• ITVI.USA
    14,128.230
    318.660
    2.3%
  • OTRI.USA
    21.970
    0.490
    2.3%
  • OTVI.USA
    14,109.280
    325.230
    2.4%
  • TLT.USA
    2.810
    0.000
    0%
  • TSTOPVRPM.PHLCHI
    1.870
    -0.030
    -1.6%
  • TSTOPVRPM.ATLPHL
    2.290
    -0.190
    -7.7%
  • TSTOPVRPM.CHIATL
    2.760
    -0.310
    -10.1%
  • TSTOPVRPM.LAXDAL
    2.040
    -0.240
    -10.5%
  • TSTOPVRPM.LAXSEA
    2.630
    -0.090
    -3.3%
  • TSTOPVRPM.DALLAX
    1.320
    -0.050
    -3.6%
  • WAIT.USA
    127.000
    0.000
    0%
  • ITVI.USA
    14,128.230
    318.660
    2.3%
  • OTRI.USA
    21.970
    0.490
    2.3%
  • OTVI.USA
    14,109.280
    325.230
    2.4%
  • TLT.USA
    2.810
    0.000
    0%
  • TSTOPVRPM.PHLCHI
    1.870
    -0.030
    -1.6%
  • TSTOPVRPM.ATLPHL
    2.290
    -0.190
    -7.7%
  • TSTOPVRPM.CHIATL
    2.760
    -0.310
    -10.1%
  • TSTOPVRPM.LAXDAL
    2.040
    -0.240
    -10.5%
  • TSTOPVRPM.LAXSEA
    2.630
    -0.090
    -3.3%
  • TSTOPVRPM.DALLAX
    1.320
    -0.050
    -3.6%
  • WAIT.USA
    127.000
    0.000
    0%
American ShipperShipping

Clarkson exits container freight derivatives business

   Clarkson Securities, which helped pioneer container freight swaps, is getting out of the business because of a lack of volume.
   In late April, a joint venture by ACM Shipping and broker GFI Group also exited the container derivatives business.
   “We persevered for four years,” said Alex Gray, chief executive officer of Clarkson Securities Ltd. “We ultimately had to take a tough decision… The volume just isn’t there. I suppose if we had felt that having put four years work into it, if we waited another year that it would come, then we would have persevered a little longer. But we felt the industry has to reach a point for itself where the major buyers and sellers on the physical side of the container freight market recognize that there is a need for this kind of product and push it forward.”
   In January 2010, Clarkson arranged the first trade of a container freight derivative, an over-the-counter cash-settled swap that settled against the Shanghai Shipping Exchange’s Shanghai Containerized Freight Index (SCFI).
   The Shanghai Containerized Freight Index tracks container rates on export containers from Shanghai to 15 overseas locations and future contracts, based on freight rates for routes from Shanghai to Europe and from Shanghai to the United States which are traded on the Shanghai Shipping Freight Exchange
   Gray said he thought container freight derivatives will eventually become more widely used, but “it is going to take quite a long time before they do. When they do, we will be quite happy to resume the good work we have done.”
   Gray also said he was “at pains not to start blaming the industry for the fact that we came up with a product which, in fairness to them, they never said ‘you guys go out and build it for us.’ We were not responding to an almighty cacophony from the shipping line or the shippers.”
   He noted Clarkson has had success as a broker for derivatives for dry bulk and tanker freight, and “thought the opportunity existed for it to be successful in containers, and my belief is that it still can be, but I do believe that just as in the dry freight business in the 1980s, there are plenty of people at this early stage don’t see the value of the container futures business yet.”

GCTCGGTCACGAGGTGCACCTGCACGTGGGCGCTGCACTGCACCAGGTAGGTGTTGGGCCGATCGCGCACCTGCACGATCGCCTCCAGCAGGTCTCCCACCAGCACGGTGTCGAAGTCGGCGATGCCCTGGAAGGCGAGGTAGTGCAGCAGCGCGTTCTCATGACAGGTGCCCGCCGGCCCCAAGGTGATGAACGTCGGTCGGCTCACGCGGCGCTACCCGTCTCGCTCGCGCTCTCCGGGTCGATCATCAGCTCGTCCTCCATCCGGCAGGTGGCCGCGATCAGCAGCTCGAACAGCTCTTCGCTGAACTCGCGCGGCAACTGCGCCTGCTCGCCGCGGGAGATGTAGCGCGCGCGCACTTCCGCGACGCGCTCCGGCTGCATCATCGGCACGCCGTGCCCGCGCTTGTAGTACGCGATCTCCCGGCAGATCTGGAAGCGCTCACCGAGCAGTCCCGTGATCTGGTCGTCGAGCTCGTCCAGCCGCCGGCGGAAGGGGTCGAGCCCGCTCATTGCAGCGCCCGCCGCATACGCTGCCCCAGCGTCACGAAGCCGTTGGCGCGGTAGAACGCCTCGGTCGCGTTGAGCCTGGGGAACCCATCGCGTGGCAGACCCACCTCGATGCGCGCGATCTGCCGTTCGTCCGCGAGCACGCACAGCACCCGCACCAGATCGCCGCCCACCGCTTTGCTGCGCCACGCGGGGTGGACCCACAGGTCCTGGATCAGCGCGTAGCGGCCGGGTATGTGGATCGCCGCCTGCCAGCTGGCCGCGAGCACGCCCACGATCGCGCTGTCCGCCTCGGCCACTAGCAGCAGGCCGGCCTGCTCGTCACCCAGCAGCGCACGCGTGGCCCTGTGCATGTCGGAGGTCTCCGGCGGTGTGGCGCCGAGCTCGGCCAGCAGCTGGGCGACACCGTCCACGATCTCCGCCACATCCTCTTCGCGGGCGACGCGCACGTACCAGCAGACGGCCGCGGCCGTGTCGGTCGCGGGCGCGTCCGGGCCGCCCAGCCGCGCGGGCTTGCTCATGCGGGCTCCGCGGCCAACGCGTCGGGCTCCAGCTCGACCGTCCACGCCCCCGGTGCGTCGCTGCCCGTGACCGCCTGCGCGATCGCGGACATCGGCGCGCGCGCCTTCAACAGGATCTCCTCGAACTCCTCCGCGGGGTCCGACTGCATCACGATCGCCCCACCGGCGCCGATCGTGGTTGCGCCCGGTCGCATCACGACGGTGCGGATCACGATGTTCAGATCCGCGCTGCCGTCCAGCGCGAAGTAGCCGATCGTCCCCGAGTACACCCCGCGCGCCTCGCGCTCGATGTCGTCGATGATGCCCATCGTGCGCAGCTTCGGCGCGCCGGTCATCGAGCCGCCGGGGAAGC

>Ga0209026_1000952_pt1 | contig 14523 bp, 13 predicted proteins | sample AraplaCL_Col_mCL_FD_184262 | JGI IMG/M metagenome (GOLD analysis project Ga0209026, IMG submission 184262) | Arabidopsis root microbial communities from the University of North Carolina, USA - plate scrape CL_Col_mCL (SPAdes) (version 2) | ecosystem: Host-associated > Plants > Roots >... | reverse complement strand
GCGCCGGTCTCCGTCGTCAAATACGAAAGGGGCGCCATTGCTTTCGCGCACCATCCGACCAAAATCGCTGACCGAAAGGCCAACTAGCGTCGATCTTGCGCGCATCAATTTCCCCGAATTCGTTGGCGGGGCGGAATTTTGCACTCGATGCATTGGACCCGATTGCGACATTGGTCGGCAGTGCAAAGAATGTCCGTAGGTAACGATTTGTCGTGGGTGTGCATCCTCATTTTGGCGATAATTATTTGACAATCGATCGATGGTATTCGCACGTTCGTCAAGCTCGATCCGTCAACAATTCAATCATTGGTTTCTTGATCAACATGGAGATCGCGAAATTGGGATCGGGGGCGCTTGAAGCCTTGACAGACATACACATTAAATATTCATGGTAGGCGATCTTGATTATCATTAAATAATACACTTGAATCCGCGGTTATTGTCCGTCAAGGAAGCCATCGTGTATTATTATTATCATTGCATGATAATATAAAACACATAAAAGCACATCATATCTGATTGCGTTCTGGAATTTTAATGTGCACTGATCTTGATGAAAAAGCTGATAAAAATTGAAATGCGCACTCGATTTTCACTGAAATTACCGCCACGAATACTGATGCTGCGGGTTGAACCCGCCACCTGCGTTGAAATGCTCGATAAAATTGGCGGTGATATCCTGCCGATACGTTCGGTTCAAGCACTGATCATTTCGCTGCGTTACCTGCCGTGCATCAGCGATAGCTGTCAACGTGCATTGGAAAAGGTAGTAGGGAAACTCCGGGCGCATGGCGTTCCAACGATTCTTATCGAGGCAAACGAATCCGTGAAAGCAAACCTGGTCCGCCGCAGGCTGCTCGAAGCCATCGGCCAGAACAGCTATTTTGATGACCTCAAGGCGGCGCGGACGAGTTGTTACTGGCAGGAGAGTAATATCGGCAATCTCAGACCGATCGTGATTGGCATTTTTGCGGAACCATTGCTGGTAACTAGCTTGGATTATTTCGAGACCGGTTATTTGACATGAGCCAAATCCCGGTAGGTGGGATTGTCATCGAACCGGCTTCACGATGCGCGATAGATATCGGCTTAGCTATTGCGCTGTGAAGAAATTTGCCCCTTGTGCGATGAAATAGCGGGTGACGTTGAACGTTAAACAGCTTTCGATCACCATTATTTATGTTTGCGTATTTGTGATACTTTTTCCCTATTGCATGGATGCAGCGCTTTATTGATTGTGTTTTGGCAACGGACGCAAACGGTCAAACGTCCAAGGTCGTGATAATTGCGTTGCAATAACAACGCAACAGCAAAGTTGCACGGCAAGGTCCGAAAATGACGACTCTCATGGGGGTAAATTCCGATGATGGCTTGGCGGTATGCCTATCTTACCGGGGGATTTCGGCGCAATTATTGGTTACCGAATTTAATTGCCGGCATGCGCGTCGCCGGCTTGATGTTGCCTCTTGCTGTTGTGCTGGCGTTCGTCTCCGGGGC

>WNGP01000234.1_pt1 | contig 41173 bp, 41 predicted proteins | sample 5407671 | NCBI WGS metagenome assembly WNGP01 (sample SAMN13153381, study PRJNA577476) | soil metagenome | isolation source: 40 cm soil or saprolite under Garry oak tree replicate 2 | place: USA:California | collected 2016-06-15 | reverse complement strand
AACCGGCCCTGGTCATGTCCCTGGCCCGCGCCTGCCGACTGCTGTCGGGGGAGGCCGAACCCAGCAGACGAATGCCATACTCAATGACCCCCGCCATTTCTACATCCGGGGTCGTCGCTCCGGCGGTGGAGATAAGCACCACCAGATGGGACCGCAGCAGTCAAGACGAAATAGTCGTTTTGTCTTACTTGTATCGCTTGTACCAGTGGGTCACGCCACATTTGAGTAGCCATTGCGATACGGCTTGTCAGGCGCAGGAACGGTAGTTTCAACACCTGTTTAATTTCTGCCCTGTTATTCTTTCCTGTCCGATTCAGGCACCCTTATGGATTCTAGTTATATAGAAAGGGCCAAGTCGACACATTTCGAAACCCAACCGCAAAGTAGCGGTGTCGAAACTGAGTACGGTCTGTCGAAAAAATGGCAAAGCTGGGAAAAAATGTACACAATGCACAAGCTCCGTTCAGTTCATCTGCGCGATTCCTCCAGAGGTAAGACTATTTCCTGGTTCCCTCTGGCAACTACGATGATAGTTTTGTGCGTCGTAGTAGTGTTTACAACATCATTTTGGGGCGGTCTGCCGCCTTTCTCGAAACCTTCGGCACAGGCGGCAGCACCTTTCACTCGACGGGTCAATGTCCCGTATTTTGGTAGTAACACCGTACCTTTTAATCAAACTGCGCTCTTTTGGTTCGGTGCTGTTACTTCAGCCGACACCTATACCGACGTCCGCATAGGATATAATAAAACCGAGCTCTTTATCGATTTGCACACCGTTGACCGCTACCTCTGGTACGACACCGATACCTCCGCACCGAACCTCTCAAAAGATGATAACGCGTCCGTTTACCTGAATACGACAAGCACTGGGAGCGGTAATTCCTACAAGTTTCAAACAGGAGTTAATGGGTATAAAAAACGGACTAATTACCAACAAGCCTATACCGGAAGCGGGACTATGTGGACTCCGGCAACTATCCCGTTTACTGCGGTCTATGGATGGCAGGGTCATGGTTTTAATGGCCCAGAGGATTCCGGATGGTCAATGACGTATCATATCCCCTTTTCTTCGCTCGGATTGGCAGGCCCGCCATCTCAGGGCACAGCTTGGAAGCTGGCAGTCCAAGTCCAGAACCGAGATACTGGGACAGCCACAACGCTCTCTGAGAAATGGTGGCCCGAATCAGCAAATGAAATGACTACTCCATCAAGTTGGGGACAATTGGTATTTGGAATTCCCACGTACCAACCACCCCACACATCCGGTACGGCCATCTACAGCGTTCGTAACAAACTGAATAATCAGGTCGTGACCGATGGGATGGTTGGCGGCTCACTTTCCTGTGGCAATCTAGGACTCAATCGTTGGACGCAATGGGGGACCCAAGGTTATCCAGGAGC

Shippers and carriers sometimes agree to modify freight rates if the terms they had agreed to earlier in a contract year vary widely from current market conditions.
   There is a “high level of optionality within container physical contracts,” Gray said. “ By that I mean performance is fairly flexible both from shippers and from lines. As long as there is that flexibility and that is what the industry is used to and that is what the industry wants and accepts, then it is very difficult to come in with a structure which, if anything, restricts that flexibility and says performance is an absolute must.”
   Richard Heath, director and head of product at Cleartrade Exchange and its World Container Index joint venture with Drewry, believes that despite the exit of Clarkson and ACM Shipping/GFI Group “there are still people working in this market” and “more container freight derivatives (are) trading in the market now than ever have been previously.” 
   He said getting statistics, however, is difficult because there are more contracts being traded over the counter than through clearinghouses. He estimated only a quarter of contracts a cleared. 
   “Growth has been a little bit slow, but there are more adopters coming in,” he said from large non-vessel-operating common carriers, middle-tier carriers, and cargo owners who are experimenting with container derivatives.
   He said his firm recently did a survey and found 25 percent of freight forwarders had traded container freight derivatives, including some of the largest forwarders and NVOs.
   “We have also seen a number of index-linked contracts, and while the number of index-linked contracts is pretty small in comparison to the number of contracts in the overall market, we understand the percentage of people who have one or more index-linked contracts with the major carriers and major freight forwarders has grown significantly,” Heath said.

Chris Dupin

Chris Dupin has written about trade and transportation and other business subjects for a variety of publications before joining American Shipper and Freightwaves.